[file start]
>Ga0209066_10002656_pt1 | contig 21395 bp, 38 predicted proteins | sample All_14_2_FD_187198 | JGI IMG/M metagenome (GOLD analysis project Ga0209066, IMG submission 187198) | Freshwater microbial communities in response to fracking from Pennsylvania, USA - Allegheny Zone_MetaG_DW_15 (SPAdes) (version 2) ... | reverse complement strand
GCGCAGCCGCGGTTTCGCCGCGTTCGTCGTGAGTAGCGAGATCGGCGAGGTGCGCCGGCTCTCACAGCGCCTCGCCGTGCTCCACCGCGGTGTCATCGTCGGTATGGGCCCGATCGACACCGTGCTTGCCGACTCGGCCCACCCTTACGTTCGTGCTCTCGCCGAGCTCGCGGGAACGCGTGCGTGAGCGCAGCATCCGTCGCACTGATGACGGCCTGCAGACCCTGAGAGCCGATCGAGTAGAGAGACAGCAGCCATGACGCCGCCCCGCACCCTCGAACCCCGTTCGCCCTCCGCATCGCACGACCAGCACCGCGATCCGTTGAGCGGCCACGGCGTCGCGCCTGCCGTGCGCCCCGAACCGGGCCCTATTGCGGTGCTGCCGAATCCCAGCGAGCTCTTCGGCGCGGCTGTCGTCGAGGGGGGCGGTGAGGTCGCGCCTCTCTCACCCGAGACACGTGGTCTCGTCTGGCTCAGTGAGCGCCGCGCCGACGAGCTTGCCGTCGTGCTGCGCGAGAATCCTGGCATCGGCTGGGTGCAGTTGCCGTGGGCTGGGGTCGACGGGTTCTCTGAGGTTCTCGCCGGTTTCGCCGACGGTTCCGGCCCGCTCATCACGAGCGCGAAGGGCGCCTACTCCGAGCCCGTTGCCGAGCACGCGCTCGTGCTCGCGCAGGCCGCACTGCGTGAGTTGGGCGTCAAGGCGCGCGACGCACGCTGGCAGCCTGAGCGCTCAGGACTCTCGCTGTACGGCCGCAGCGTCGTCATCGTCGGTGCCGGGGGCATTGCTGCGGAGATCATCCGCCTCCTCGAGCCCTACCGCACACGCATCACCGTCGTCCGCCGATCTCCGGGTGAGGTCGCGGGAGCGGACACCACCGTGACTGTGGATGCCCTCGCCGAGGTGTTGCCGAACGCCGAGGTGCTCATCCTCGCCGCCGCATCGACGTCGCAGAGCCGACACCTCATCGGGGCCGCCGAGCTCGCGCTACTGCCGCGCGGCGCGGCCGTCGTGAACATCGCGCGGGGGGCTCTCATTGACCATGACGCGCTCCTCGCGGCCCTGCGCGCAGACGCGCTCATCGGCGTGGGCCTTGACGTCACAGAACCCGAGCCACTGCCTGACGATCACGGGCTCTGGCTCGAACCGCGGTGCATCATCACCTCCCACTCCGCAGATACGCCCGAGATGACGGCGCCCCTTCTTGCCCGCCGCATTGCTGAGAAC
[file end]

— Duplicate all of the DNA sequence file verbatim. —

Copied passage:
>Ga0209066_10002656_pt1 | contig 21395 bp, 38 predicted proteins | sample All_14_2_FD_187198 | JGI IMG/M metagenome (GOLD analysis project Ga0209066, IMG submission 187198) | Freshwater microbial communities in response to fracking from Pennsylvania, USA - Allegheny Zone_MetaG_DW_15 (SPAdes) (version 2) ... | reverse complement strand
GCGCAGCCGCGGTTTCGCCGCGTTCGTCGTGAGTAGCGAGATCGGCGAGGTGCGCCGGCTCTCACAGCGCCTCGCCGTGCTCCACCGCGGTGTCATCGTCGGTATGGGCCCGATCGACACCGTGCTTGCCGACTCGGCCCACCCTTACGTTCGTGCTCTCGCCGAGCTCGCGGGAACGCGTGCGTGAGCGCAGCATCCGTCGCACTGATGACGGCCTGCAGACCCTGAGAGCCGATCGAGTAGAGAGACAGCAGCCATGACGCCGCCCCGCACCCTCGAACCCCGTTCGCCCTCCGCATCGCACGACCAGCACCGCGATCCGTTGAGCGGCCACGGCGTCGCGCCTGCCGTGCGCCCCGAACCGGGCCCTATTGCGGTGCTGCCGAATCCCAGCGAGCTCTTCGGCGCGGCTGTCGTCGAGGGGGGCGGTGAGGTCGCGCCTCTCTCACCCGAGACACGTGGTCTCGTCTGGCTCAGTGAGCGCCGCGCCGACGAGCTTGCCGTCGTGCTGCGCGAGAATCCTGGCATCGGCTGGGTGCAGTTGCCGTGGGCTGGGGTCGACGGGTTCTCTGAGGTTCTCGCCGGTTTCGCCGACGGTTCCGGCCCGCTCATCACGAGCGCGAAGGGCGCCTACTCCGAGCCCGTTGCCGAGCACGCGCTCGTGCTCGCGCAGGCCGCACTGCGTGAGTTGGGCGTCAAGGCGCGCGACGCACGCTGGCAGCCTGAGCGCTCAGGACTCTCGCTGTACGGCCGCAGCGTCGTCATCGTCGGTGCCGGGGGCATTGCTGCGGAGATCATCCGCCTCCTCGAGCCCTACCGCACACGCATCACCGTCGTCCGCCGATCTCCGGGTGAGGTCGCGGGAGCGGACACCACCGTGACTGTGGATGCCCTCGCCGAGGTGTTGCCGAACGCCGAGGTGCTCATCCTCGCCGCCGCATCGACGTCGCAGAGCCGACACCTCATCGGGGCCGCCGAGCTCGCGCTACTGCCGCGCGGCGCGGCCGTCGTGAACATCGCGCGGGGGGCTCTCATTGACCATGACGCGCTCCTCGCGGCCCTGCGCGCAGACGCGCTCATCGGCGTGGGCCTTGACGTCACAGAACCCGAGCCACTGCCTGACGATCACGGGCTCTGGCTCGAACCGCGGTGCATCATCACCTCCCACTCCGCAGATACGCCCGAGATGACGGCGCCCCTTCTTGCCCGCCGCATTGCTGAGAAC